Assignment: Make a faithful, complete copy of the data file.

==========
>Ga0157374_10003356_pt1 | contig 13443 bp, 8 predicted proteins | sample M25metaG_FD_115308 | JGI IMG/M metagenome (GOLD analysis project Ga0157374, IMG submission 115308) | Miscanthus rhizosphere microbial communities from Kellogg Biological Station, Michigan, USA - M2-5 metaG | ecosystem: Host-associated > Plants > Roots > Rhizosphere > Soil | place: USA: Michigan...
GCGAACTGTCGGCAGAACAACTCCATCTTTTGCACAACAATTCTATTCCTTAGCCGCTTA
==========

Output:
>Ga0157374_10003356_pt1 | contig 13443 bp, 8 predicted proteins | sample M25metaG_FD_115308 | JGI IMG/M metagenome (GOLD analysis project Ga0157374, IMG submission 115308) | Miscanthus rhizosphere microbial communities from Kellogg Biological Station, Michigan, USA - M2-5 metaG | ecosystem: Host-associated > Plants > Roots > Rhizosphere > Soil | place: USA: Michigan...
GCGAACTGTCGGCAGAACAACTCCATCTTTTGCACAACAATTCTATTCCTTAGCCGCTTA